In most cases, a child with roseola develops a mild upper-respiratory illness, followed by a high fever (often higher than 103F) for three to seven days. The child may be fussy or irritable during this time, may have a weak appetite, and may have swollen glands (lymph nodes) in the neck.
In many cases, the high fever abruptly stops and a rash appears on the child's body at about the same time. The rash is made up of flat or raised pinkish-red spots and appears on the torso. The spots turn white when touched. Individual spots may have lighter areas or "halos" around them. Usually, the rash spreads to the face, legs, arms, and neck.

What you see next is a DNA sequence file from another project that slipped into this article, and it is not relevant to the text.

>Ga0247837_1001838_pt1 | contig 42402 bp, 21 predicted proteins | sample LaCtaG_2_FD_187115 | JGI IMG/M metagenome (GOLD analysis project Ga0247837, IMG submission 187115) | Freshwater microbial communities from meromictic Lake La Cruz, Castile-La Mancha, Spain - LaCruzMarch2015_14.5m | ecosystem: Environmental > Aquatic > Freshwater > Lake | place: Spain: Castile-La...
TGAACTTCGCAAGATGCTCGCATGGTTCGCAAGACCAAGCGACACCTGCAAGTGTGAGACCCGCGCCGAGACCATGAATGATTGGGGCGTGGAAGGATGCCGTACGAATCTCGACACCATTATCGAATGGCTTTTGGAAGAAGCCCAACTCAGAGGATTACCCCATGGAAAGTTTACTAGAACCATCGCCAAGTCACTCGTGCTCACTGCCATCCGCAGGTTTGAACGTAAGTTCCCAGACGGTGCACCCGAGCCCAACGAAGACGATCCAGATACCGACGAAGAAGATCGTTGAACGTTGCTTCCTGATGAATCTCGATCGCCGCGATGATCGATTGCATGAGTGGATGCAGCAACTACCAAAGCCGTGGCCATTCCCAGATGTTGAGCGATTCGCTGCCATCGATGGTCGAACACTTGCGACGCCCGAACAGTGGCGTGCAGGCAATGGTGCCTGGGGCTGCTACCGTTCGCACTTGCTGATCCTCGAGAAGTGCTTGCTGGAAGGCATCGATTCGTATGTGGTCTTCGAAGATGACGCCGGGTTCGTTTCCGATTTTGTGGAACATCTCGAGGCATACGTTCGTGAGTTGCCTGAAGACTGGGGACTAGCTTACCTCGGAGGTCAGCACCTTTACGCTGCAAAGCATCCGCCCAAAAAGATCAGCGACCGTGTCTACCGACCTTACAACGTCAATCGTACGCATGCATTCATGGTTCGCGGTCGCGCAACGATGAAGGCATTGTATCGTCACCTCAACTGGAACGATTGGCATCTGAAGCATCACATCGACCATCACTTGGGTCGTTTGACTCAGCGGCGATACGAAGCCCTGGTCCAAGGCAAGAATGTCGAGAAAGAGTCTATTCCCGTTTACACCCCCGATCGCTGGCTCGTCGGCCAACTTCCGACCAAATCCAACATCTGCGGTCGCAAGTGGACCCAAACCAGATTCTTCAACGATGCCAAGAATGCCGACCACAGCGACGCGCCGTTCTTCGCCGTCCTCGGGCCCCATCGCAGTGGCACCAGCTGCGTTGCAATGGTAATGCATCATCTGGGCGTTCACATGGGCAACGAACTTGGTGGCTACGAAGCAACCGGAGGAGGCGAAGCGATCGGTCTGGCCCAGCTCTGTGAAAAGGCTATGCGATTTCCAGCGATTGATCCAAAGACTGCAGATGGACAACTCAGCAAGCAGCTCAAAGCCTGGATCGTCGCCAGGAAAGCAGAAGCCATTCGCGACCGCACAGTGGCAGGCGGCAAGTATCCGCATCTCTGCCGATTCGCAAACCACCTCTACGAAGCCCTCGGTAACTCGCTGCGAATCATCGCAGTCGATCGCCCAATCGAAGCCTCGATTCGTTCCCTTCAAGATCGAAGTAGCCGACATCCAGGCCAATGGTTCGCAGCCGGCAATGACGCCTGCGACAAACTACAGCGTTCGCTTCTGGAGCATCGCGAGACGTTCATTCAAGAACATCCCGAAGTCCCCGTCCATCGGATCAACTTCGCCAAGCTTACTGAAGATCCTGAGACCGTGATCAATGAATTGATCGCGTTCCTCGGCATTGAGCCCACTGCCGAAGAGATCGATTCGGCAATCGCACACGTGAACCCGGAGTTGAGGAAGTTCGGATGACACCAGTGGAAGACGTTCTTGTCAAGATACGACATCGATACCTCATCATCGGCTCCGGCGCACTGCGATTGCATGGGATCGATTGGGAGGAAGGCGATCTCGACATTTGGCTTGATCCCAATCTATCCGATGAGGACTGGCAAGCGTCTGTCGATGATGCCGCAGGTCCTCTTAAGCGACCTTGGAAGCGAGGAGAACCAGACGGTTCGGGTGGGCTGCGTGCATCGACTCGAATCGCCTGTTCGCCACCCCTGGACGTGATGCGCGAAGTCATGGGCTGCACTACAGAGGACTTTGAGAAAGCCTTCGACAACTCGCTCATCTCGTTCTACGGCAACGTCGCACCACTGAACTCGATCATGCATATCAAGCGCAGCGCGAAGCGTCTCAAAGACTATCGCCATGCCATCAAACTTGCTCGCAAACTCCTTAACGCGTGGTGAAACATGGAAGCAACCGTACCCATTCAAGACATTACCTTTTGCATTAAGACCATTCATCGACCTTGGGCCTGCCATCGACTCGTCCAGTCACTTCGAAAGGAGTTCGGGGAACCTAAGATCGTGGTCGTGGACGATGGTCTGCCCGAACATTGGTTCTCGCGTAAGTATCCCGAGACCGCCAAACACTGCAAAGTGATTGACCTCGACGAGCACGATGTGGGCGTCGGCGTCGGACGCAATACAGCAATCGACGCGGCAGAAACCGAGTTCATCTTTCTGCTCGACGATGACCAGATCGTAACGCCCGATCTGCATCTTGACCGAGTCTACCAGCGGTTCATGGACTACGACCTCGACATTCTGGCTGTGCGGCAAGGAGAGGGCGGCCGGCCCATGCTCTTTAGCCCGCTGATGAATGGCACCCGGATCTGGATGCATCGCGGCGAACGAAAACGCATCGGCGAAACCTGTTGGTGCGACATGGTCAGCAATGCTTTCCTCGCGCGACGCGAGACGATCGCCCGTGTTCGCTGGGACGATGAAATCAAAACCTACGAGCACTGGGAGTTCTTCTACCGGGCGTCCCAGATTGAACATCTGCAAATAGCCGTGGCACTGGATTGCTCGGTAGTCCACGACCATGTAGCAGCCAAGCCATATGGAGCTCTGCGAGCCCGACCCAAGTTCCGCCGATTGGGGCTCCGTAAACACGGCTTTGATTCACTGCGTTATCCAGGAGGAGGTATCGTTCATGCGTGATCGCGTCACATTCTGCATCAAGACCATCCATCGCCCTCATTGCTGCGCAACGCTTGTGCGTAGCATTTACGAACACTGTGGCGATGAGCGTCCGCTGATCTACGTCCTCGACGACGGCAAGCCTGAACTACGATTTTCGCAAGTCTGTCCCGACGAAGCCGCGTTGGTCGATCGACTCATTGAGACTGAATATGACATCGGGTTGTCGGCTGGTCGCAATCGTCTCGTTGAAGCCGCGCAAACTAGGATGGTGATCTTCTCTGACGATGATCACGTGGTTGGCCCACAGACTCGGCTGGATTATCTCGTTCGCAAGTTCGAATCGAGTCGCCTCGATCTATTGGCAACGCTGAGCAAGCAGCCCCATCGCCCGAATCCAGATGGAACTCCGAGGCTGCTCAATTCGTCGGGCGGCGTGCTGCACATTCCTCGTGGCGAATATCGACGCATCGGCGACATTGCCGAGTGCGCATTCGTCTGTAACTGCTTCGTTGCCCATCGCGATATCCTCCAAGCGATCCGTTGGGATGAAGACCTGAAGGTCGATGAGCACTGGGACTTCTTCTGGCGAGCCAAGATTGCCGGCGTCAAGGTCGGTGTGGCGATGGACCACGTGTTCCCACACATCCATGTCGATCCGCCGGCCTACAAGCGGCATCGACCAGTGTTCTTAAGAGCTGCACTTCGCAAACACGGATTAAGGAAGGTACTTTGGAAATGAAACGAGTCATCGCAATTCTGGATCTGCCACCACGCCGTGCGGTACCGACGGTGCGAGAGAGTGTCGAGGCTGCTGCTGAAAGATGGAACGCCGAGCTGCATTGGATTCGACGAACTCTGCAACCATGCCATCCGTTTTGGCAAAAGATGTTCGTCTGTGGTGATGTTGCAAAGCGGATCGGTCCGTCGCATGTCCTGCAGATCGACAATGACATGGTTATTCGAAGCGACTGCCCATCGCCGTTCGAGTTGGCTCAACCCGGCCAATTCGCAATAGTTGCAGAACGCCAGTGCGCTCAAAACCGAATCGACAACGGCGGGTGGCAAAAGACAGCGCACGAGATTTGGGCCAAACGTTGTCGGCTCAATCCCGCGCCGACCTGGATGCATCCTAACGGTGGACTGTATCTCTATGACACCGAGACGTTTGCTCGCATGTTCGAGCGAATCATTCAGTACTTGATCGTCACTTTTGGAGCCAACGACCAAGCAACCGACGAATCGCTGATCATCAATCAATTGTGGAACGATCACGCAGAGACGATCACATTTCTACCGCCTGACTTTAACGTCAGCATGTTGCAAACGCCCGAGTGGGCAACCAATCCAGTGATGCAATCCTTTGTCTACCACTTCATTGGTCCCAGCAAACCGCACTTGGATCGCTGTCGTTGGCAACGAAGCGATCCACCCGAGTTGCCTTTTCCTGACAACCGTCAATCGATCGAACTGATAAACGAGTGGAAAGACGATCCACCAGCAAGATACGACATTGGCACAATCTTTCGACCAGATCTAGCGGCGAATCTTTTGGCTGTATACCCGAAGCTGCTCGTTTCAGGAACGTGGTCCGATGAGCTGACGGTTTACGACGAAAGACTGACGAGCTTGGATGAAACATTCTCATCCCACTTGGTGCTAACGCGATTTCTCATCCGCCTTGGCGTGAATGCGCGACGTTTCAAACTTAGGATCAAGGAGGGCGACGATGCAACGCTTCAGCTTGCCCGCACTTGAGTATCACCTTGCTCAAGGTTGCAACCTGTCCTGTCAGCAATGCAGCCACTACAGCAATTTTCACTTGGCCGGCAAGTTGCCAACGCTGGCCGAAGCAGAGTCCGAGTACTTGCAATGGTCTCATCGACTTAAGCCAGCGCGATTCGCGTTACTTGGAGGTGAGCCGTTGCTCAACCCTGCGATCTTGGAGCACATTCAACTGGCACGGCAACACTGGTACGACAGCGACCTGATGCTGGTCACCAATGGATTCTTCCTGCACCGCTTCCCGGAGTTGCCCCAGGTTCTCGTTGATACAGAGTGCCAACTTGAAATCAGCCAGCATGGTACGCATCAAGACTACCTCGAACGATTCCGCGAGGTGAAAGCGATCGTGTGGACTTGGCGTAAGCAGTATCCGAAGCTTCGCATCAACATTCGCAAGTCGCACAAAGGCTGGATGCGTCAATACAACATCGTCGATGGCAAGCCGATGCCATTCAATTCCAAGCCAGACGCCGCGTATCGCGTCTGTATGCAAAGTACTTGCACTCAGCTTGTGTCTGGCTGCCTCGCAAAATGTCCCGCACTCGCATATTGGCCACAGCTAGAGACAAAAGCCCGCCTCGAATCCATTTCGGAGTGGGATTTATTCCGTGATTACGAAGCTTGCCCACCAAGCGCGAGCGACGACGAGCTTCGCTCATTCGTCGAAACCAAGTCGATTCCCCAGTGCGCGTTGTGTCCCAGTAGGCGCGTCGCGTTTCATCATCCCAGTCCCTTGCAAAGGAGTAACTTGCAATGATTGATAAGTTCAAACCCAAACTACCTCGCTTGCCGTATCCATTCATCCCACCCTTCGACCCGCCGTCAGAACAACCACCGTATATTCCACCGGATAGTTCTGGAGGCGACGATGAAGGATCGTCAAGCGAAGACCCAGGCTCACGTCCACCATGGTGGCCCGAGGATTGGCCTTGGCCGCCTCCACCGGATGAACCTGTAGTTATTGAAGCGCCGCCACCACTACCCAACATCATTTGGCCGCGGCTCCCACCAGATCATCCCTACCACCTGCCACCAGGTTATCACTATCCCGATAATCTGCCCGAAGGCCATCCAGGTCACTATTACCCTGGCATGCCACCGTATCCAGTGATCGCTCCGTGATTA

This answer should not be considered medical advice...This answer should not be considered medical advice and should not take the place of a doctor’s visit. Please see the bottom of the page for more information or visit our Terms and Conditions.
Archived: March 20, 2014
Thanks for your feedback.
37 of 41 found this helpful
Read the Original Article: Childhood Skin Problems